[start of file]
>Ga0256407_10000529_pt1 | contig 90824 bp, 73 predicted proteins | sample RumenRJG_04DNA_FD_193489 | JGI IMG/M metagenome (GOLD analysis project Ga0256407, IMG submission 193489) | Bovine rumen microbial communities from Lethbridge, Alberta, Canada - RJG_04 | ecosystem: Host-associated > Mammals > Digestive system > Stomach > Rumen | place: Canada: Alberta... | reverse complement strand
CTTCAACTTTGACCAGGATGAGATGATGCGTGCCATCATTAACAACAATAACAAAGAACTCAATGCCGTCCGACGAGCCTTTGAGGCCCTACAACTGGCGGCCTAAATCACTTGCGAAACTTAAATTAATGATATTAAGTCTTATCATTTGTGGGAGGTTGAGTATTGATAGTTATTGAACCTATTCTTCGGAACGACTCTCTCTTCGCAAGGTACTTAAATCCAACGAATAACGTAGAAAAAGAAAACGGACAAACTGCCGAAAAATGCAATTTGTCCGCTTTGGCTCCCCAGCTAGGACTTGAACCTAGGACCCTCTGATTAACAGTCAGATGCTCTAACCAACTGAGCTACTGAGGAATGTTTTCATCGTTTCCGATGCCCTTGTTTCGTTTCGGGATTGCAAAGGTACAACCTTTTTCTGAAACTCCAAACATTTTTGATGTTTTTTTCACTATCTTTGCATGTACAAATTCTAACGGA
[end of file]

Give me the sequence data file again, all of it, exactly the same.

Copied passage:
>Ga0256407_10000529_pt1 | contig 90824 bp, 73 predicted proteins | sample RumenRJG_04DNA_FD_193489 | JGI IMG/M metagenome (GOLD analysis project Ga0256407, IMG submission 193489) | Bovine rumen microbial communities from Lethbridge, Alberta, Canada - RJG_04 | ecosystem: Host-associated > Mammals > Digestive system > Stomach > Rumen | place: Canada: Alberta... | reverse complement strand
CTTCAACTTTGACCAGGATGAGATGATGCGTGCCATCATTAACAACAATAACAAAGAACTCAATGCCGTCCGACGAGCCTTTGAGGCCCTACAACTGGCGGCCTAAATCACTTGCGAAACTTAAATTAATGATATTAAGTCTTATCATTTGTGGGAGGTTGAGTATTGATAGTTATTGAACCTATTCTTCGGAACGACTCTCTCTTCGCAAGGTACTTAAATCCAACGAATAACGTAGAAAAAGAAAACGGACAAACTGCCGAAAAATGCAATTTGTCCGCTTTGGCTCCCCAGCTAGGACTTGAACCTAGGACCCTCTGATTAACAGTCAGATGCTCTAACCAACTGAGCTACTGAGGAATGTTTTCATCGTTTCCGATGCCCTTGTTTCGTTTCGGGATTGCAAAGGTACAACCTTTTTCTGAAACTCCAAACATTTTTGATGTTTTTTTCACTATCTTTGCATGTACAAATTCTAACGGA